Keeping it Short, But Effective With Junk Bonds | ETF Trends

The Fed recently lowered interest rates and is poised to do so again before the end of this year, likely making longer duration bond funds more attractive to income investors. However, some investors may still opt to manage rate risk with high-yield corporate bonds, an objective that can be achieved with ETFs, such as the iShares 0-5 Year High Yield Corp Bd ETF (NYSEArca: SHYG).

SHYG is the short-term equivalent of the iShares iBoxx $ High Yield Corp Bd ETF (NYSEArca: HYG), the largest junk bond ETF. SHYG seeks to track the investment results of the Markit iBoxx® USD Liquid High Yield 0-5 Index, which is primarily composed of U.S. dollar-denominated, high yield corporate bonds with remaining maturities of less than five years.

SHYG, which charges 0.30% per year, or $30 on a $10,000 investment, takes some steps to address the costs associated with trading high-yield debt and some of the liquidity issues in the asset class.

“To address this issue, this fund screens its holdings for liquidity by their size,” said Morningstar in a recent note. “The fund tracks the Markit iBoxx USD Liquid High Yield 0-5 Index, which provides market-value-weighted exposure to high-yield corporate bonds with fewer than five years remaining to maturity. However, that also restricts it to a narrower universe than is available to many of its active counterparts, and it does not represent the investment opportunity set available to active managers.”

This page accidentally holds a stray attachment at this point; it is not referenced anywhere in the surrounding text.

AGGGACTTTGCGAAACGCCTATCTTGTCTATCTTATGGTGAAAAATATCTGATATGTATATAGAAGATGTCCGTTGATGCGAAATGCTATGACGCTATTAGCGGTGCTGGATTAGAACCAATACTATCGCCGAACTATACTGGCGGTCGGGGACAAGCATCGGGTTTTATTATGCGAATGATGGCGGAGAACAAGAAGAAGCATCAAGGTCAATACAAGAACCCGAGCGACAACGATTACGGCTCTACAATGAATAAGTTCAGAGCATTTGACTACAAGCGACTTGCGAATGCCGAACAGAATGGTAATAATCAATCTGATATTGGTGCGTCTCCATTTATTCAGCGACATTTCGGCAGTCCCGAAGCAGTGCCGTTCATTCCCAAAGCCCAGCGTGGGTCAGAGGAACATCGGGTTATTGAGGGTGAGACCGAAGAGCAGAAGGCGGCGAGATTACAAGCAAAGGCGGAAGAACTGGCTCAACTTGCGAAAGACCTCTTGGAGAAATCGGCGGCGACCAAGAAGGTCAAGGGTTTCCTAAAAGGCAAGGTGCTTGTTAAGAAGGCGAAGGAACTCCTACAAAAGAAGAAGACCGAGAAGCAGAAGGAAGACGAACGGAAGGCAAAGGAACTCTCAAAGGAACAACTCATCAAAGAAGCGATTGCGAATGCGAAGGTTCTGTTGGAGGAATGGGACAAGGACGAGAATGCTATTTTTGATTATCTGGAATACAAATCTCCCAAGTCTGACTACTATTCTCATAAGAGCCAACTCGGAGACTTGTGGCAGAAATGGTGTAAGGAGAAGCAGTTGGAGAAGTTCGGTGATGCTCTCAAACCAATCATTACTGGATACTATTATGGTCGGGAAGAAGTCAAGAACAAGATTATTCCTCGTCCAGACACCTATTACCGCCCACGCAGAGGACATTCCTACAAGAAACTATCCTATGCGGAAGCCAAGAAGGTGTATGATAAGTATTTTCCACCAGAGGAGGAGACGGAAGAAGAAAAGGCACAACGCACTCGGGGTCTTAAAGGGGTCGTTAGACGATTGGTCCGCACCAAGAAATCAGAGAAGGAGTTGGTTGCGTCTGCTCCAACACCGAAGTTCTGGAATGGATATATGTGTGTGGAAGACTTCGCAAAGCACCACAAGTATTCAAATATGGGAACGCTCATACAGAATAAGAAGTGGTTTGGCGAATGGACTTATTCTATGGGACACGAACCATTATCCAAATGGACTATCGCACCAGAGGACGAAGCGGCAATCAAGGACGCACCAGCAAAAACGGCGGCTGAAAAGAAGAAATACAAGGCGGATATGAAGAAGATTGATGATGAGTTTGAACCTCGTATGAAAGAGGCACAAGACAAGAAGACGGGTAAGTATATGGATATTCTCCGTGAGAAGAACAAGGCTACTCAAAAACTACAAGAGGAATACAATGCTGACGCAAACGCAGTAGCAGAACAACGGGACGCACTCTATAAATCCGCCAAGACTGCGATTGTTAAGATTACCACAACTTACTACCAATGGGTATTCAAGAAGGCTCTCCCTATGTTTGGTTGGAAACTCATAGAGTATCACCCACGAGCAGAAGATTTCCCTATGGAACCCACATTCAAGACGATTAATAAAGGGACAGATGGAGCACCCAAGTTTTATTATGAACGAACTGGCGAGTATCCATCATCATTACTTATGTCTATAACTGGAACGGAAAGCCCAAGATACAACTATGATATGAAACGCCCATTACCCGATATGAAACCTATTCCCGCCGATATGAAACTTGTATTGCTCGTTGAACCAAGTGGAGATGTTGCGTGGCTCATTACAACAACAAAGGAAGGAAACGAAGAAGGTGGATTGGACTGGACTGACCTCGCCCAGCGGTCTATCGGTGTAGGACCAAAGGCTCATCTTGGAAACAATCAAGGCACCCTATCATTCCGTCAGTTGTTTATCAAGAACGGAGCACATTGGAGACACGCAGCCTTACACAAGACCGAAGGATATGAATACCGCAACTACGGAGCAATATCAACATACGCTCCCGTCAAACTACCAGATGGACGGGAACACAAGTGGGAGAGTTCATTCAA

What’s Can Happen Next For These Bonds

Up 6.71% year-to-date, SHYG holds 601 bonds. While the fund’s effective duration is just 1.86 years, its 30-day SEC yield is 5.42%, indicating it’s not cheating investors on income while offering lower rate risk.

“High-yield bonds have considerable credit risk,” according to Morningstar. “However, they attempt to compensate investors for their default risk with enticing coupons. Even if issuers don’t default, high-yield bonds can underperform the broader bond market if credit spreads widen, which usually occurs during economic downturns.”

Related: How to be Adventurous With Junk Bonds 

Nearly 85% of SHYG’s holdings are rated BB or B, but the fund does devote almost 13% of its weight to highly speculative CCC-rated debt.

“Though it has some shortcomings, the fund has two aces up its sleeve,” said Morningstar. “First, its cost advantage will continue to give it a durable edge. Second, it removes bonds that have fallen more than 40% from their initial issue prices to mitigate drawdowns. As a result of this rule, the fund eliminated approximately 50 energy sector bonds between April 2015 and April 2016. It fared better than most of its peers during the commodity sell-off that lasted from mid-2015 to early 2016. On average, its category peers declined by 8%, while it lost 6%.”

Morningstar has a neutral rating on SHYG.

For more trends in fixed income, visit the Fixed Income Channel.